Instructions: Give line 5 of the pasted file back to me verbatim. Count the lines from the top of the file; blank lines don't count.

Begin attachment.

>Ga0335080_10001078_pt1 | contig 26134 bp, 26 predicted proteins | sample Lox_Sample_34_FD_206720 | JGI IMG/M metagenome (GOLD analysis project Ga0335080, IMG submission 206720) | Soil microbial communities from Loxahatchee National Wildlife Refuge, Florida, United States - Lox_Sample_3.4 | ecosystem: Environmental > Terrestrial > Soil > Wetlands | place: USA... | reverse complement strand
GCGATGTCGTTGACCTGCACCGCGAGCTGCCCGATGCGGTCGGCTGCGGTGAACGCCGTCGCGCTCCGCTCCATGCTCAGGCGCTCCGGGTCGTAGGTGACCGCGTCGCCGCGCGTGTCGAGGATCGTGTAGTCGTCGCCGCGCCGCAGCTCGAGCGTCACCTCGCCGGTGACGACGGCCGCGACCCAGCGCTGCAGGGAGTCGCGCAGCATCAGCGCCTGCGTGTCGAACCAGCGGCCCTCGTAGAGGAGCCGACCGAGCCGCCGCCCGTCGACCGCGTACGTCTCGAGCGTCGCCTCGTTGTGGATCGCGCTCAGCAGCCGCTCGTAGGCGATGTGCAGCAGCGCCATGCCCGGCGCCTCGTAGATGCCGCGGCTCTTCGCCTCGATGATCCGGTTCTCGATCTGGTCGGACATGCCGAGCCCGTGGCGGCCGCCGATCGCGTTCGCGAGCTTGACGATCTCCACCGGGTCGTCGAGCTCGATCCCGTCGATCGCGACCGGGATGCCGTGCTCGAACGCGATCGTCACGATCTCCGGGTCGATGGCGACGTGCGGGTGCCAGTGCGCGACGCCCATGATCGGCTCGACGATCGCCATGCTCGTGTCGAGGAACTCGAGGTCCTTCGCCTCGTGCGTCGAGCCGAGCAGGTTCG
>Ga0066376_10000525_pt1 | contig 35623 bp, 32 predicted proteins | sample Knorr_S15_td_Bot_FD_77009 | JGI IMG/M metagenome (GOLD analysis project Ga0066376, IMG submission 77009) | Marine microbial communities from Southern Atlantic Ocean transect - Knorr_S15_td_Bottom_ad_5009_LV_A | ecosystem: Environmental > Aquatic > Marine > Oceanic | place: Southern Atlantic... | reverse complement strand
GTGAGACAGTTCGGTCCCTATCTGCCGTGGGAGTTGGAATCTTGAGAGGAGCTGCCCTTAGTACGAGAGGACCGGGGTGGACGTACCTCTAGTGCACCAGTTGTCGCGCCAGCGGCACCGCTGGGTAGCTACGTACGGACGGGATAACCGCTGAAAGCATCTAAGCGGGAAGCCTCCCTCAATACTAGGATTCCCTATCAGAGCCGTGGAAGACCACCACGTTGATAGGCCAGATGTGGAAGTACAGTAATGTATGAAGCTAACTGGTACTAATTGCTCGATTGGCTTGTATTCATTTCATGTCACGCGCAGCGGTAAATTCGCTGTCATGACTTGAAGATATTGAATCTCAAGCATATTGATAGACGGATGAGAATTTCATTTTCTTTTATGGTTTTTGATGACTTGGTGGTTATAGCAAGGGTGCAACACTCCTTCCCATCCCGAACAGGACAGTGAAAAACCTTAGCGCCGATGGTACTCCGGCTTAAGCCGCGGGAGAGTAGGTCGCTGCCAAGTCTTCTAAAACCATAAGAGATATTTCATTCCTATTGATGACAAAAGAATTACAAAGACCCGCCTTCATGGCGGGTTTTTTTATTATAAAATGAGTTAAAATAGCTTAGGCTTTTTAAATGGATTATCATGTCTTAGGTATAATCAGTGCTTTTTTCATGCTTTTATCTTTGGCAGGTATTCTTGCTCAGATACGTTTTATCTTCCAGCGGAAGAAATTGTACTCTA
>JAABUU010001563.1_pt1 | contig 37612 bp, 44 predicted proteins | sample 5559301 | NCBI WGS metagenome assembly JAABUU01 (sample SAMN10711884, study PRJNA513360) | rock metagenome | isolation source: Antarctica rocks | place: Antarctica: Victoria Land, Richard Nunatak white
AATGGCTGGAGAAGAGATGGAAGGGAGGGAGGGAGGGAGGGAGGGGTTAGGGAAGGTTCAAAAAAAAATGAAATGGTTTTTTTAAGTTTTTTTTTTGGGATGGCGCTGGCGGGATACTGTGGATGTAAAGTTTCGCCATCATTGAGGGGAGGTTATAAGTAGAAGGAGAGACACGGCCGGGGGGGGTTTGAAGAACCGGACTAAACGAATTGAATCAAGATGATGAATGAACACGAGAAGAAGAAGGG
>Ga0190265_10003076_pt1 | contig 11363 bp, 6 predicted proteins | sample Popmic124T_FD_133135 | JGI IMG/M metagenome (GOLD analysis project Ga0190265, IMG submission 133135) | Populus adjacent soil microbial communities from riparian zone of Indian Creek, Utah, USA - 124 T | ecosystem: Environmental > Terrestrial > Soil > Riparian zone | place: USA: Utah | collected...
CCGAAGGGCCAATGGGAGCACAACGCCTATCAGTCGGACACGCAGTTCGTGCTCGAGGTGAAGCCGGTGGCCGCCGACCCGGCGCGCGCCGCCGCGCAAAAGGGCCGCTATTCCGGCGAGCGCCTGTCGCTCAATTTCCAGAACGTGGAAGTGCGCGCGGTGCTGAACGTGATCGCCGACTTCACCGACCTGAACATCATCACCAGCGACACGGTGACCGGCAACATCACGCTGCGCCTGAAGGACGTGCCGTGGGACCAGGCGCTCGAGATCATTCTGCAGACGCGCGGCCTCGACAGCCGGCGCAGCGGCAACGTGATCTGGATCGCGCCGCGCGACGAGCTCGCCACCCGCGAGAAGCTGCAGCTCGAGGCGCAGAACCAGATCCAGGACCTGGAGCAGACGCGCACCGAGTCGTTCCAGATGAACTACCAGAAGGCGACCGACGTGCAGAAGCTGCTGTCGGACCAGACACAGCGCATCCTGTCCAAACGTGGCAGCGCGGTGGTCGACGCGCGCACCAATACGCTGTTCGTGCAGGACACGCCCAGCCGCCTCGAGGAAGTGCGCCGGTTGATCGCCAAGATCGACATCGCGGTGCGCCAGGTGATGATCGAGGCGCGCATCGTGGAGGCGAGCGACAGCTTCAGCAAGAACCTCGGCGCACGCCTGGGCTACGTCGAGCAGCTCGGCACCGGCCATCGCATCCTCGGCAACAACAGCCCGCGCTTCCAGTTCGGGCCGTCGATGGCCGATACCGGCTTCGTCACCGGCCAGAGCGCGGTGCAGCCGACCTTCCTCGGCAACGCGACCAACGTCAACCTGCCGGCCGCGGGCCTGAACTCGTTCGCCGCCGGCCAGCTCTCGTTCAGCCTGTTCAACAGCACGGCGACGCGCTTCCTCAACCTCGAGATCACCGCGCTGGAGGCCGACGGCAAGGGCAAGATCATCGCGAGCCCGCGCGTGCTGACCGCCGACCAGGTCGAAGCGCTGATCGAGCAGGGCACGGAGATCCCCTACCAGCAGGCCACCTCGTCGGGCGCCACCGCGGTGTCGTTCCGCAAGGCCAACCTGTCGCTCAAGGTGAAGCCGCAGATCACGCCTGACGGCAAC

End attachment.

>JAABUU010001563.1_pt1 | contig 37612 bp, 44 predicted proteins | sample 5559301 | NCBI WGS metagenome assembly JAABUU01 (sample SAMN10711884, study PRJNA513360) | rock metagenome | isolation source: Antarctica rocks | place: Antarctica: Victoria Land, Richard Nunatak white